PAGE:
Problems of untreated adults with PKU include (but are not limited to) those listed below:

    Behavioral and Psychological Problems

    • hyperactivity
    • irritability
    • inability to sit
    • sleep disturbances
    • pacing
    • psychomotor agitation
    • temper tantrums
    • uncontrollable attacks of rage
    • short attention span
    • erratic or aggressive behavior
    • poor ability to follow directions
    • poor ability to learn new things
    • psychotic behavior
    • destructiveness
    • self-injury and self-mutilation
    • autistic-like behavior

    Neurological Problems

    • mental retardation
    • seizures
    • tremors
    • muscular hypertonicity or hypotonicity
    • whole body repetitive movements
    • spastic paraplegia, quadriplegia or tetraplegia

    Other Problems

    • eczema (can involve large areas of the body)
    • sensitivity to sunlight and very light skin (due to excess PHE inhibiting melanin formation)
    • body odor identified as “musty” or “pungent”

    Justification for Starting a Low PHE Diet in Adults with PKU

    There are numerous reports in the scientific literature that support the value of starting a low PHE diet for previously untreated adults with PKU (or for late-treated adults who may have been on the diet for only a short time). Many anecdotal reports shared with the authors also substantiate the benefits of the PKU diet for this group of adults.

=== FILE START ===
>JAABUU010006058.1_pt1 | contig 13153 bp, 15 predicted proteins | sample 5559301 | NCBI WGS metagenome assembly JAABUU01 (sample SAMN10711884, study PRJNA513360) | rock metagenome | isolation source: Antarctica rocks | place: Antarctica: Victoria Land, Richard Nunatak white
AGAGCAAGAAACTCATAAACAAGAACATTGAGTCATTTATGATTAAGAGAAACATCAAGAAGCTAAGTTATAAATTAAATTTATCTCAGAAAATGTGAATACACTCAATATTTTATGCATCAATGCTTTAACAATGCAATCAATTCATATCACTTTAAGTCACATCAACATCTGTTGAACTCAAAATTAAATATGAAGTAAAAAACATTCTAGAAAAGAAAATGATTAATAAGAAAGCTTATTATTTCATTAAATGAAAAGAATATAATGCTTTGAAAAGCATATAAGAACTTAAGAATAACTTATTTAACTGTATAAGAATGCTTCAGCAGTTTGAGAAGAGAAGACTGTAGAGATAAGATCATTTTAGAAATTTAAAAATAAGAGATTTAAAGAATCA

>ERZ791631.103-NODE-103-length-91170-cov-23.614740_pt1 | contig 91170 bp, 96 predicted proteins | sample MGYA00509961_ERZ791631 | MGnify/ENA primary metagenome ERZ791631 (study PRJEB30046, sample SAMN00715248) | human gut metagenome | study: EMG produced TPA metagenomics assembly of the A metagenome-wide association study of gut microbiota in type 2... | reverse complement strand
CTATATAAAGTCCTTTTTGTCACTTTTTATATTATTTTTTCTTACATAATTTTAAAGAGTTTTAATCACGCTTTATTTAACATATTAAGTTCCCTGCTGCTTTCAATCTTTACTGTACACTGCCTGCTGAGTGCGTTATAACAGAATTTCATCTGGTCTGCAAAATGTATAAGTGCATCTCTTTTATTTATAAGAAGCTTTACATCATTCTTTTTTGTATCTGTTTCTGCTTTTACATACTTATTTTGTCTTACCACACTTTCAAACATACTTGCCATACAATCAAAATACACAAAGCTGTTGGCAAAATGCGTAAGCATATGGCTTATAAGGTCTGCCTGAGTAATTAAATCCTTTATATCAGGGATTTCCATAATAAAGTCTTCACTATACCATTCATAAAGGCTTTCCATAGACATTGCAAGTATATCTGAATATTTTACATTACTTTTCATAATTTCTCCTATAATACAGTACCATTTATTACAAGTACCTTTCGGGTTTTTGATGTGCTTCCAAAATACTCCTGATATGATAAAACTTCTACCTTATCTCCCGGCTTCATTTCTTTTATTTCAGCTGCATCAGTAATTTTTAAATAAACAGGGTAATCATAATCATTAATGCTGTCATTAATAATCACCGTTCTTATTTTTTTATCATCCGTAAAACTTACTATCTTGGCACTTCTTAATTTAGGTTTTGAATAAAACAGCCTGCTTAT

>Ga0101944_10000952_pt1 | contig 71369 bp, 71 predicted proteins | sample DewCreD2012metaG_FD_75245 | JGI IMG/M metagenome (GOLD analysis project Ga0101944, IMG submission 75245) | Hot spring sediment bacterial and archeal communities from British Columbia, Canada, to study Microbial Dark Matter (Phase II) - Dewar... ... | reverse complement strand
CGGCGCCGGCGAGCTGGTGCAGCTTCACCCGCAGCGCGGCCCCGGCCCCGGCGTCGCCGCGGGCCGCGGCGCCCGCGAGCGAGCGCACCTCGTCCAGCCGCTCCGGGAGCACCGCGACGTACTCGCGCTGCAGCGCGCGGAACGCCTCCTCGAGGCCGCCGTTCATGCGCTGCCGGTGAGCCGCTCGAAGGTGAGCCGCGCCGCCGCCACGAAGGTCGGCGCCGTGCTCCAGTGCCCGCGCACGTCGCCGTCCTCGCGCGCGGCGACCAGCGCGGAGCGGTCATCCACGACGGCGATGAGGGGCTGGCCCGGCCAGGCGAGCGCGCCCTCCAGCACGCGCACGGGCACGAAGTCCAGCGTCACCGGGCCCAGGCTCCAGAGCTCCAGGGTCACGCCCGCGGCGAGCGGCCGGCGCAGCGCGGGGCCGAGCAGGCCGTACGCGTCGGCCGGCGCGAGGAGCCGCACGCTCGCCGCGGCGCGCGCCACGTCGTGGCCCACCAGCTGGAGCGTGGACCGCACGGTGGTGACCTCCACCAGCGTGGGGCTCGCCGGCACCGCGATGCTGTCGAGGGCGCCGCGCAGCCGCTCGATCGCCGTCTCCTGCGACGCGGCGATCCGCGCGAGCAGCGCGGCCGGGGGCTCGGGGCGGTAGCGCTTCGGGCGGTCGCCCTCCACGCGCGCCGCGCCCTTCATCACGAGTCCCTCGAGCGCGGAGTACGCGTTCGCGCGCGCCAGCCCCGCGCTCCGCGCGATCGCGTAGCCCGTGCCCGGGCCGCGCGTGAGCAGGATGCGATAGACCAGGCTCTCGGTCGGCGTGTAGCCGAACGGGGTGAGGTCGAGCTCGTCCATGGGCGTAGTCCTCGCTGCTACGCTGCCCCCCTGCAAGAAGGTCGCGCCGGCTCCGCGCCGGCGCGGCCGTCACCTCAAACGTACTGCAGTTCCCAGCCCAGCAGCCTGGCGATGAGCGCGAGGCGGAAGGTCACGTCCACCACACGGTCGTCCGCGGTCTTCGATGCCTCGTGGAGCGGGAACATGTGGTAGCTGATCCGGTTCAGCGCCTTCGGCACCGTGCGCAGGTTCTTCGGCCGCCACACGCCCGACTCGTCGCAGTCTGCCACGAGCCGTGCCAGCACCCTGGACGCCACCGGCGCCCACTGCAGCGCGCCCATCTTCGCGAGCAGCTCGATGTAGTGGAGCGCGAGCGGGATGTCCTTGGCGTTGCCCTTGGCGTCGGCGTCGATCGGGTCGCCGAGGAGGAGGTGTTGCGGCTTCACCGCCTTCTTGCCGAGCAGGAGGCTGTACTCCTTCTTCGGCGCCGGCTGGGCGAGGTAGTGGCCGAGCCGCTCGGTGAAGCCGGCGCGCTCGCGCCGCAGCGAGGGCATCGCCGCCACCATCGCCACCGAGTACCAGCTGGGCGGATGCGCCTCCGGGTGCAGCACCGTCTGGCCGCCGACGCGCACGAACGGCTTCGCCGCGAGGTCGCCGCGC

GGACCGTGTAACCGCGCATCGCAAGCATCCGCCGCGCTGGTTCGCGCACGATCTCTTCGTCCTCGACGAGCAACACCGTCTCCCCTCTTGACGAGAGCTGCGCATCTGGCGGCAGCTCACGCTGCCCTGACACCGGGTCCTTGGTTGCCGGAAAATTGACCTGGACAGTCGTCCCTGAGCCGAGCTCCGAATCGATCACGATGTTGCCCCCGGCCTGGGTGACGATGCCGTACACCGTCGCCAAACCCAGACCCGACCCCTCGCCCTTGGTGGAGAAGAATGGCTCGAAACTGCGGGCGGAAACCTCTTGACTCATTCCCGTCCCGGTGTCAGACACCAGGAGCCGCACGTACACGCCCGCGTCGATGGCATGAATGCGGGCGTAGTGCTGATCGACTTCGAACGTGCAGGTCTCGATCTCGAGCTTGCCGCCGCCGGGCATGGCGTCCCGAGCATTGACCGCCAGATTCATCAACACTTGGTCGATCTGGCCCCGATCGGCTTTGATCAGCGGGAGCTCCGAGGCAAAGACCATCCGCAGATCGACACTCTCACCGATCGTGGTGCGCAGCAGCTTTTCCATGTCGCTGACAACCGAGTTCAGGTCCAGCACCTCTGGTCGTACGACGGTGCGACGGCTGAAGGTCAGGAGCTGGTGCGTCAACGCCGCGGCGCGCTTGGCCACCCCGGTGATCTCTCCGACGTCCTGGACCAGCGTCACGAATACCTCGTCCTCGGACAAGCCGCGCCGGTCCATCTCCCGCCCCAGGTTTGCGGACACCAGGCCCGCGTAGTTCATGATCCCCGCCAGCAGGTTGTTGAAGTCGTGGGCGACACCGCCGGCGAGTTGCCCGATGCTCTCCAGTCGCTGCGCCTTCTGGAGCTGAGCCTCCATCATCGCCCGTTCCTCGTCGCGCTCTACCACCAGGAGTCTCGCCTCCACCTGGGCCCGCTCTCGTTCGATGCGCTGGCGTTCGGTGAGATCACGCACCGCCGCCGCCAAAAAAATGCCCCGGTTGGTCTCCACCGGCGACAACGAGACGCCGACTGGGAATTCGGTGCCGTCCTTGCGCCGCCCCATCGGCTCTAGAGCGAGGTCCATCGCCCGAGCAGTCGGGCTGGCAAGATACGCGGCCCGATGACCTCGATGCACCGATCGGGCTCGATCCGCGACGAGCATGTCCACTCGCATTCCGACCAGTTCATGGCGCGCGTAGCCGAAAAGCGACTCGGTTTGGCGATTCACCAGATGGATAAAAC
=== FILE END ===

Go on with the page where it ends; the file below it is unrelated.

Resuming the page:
Positive changes in adults have included (but are not limited to):

    • decreased aggressive behavior and other disruptive behavior
    • decreased irritability and hyperactivity
    • increased ease in bathing and dressing
    • decreased neurological symptoms
    • increased verbal communication and appropriate eye contact
    • decreased episodes of incontinence
    • improved intellectual functioning (particularly attentiveness and productivity)
    • improved mood
    • increased social awareness
    • disappearance of eczema
    • decreased body odor

    Not every individual with PKU will have the same problems, nor the same response to the diet.

    Yannicelli and Ryan (1995) conducted a survey of 256 residential facilities. In the 57 survey responses, information was provided on 88 adults with PKU. More than one-half of the group was identified as starting on the diet after 35 years of age. In 46% of these adults with late treatment, positive changes occurred after diet intervention and a reduction in serum PHE level. These positive changes included those listed in the paragraph above. (For those adults who showed no significant improvement, no information is available about the duration of treatment or quality of blood phe control.) In those adults who showed behavioral improvement, 40% were able to reduce or eliminate antipsychotic drug use.